vertebral column

vertebral column defined in 1951 year

vertebral column - vertebral column (spinal column);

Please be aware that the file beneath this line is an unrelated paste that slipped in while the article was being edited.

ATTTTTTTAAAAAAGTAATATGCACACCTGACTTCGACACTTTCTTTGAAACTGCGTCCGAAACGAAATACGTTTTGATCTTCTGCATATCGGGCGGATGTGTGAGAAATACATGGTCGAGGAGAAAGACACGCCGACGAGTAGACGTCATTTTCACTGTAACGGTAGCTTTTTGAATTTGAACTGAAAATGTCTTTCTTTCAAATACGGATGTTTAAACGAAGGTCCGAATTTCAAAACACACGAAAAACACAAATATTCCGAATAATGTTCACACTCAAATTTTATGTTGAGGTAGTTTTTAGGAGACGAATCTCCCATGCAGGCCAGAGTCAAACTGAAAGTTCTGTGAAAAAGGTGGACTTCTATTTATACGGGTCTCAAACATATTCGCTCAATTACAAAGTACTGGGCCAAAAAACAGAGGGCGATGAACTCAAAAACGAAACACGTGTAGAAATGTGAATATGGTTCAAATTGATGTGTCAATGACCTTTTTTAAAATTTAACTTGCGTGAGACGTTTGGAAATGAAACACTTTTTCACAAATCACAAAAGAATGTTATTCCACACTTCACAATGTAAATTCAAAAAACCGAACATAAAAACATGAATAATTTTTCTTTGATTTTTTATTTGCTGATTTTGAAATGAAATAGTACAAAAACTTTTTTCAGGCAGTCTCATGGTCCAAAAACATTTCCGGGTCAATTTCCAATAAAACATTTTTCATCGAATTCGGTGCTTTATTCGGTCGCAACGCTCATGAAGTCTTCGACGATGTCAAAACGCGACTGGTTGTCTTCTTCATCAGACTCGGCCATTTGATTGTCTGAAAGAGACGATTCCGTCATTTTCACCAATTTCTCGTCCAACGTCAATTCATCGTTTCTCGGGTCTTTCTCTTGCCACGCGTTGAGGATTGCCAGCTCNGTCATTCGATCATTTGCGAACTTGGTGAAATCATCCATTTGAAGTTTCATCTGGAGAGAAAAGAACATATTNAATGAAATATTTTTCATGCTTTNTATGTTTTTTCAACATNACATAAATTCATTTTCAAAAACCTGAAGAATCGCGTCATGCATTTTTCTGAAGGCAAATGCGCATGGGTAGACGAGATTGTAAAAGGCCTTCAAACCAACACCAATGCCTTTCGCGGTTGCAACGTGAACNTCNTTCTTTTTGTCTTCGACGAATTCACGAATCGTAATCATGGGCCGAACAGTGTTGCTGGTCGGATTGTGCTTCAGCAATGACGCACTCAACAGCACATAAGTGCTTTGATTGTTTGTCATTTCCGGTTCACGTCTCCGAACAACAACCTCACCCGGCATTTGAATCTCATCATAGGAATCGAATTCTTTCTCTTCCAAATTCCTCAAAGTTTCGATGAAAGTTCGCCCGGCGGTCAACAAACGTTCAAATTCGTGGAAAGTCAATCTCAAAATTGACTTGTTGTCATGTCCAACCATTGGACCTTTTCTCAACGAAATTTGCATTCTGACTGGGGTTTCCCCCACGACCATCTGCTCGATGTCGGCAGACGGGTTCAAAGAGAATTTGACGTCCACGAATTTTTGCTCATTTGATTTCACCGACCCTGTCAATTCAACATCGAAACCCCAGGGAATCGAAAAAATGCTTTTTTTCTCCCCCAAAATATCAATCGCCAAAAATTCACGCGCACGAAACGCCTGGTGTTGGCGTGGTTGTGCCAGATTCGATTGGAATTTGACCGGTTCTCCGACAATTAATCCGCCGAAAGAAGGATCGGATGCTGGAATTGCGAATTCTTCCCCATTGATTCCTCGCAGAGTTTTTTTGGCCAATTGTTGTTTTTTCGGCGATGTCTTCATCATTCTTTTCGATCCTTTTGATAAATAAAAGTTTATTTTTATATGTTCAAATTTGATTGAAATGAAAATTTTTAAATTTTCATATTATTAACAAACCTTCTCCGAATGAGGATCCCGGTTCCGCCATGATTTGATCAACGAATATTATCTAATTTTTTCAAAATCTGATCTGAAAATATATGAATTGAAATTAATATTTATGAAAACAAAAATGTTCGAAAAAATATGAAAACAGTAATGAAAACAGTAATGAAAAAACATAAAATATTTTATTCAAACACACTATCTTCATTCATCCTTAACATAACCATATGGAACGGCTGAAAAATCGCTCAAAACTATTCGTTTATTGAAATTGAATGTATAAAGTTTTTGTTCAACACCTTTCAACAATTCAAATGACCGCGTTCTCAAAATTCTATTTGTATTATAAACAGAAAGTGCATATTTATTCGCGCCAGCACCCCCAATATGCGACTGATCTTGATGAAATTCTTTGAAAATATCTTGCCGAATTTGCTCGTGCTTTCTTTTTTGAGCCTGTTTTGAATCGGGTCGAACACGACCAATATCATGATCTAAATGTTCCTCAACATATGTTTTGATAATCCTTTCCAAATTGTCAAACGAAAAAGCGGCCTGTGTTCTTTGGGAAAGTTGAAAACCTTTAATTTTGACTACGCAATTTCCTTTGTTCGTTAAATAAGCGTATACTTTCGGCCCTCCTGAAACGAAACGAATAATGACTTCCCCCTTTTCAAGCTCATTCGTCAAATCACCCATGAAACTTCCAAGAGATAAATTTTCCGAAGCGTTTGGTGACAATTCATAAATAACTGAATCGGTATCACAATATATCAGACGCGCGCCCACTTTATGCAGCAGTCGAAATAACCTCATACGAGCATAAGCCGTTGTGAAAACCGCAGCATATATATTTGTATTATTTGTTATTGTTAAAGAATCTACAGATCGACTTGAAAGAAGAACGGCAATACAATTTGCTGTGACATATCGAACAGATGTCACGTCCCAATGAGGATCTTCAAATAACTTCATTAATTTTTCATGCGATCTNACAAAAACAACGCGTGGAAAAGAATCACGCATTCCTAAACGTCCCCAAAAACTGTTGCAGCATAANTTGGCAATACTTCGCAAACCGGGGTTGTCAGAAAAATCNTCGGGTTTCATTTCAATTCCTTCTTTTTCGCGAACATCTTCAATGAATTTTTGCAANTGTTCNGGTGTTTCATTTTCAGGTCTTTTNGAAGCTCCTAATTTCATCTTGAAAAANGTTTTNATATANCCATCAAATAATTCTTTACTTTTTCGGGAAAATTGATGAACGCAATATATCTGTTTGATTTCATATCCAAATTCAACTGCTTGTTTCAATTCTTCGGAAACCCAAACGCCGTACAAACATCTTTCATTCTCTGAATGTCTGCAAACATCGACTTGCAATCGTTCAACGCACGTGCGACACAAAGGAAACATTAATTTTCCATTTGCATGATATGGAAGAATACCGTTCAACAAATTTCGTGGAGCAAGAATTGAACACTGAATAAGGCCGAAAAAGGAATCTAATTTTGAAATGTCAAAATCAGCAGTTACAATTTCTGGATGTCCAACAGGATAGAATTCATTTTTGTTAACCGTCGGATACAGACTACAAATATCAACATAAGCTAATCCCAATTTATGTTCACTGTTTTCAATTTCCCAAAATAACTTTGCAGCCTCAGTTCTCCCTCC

vertebral column - Backbone. Longitudinally arranged chain of small bones or cartilages (vertebrae) near dorsal side, surrounding spinal cord, characteristic of vertebrates. In most vertebrates (not cyclostomes) the vertebrae form a jointed hollow rod, attached to the skull in front, enclosing the spinal cord, and more or less replacing notochord during embryonic development. The mid-point of the length of each vertebra lies level with the interval between successive somites in the embryo. Each vertebra usually consists of a substantial mass (the centrum) where the notochord was, with an arch (neural arch) above enclosing the spinal cord and often a similar arch (haemal arch) below, or ventral projections, enclosing main axial blood-vessels. They are jointed to each other by their centra, and often by projections of the neural arch, though only restricted movement is possible between any two vertebrae. See also: Symphysis. In fish all vertebrae from skull to tail are very similar. But in tetrapods there are regional differences usually as follows: atlas and axis; neck (cervical) with reduced ribs; thoracic, bearing ribs; lumbar, again without ribs; sacral, attached by rudimentary ribs to pelvic girdle; and tail (caudal).

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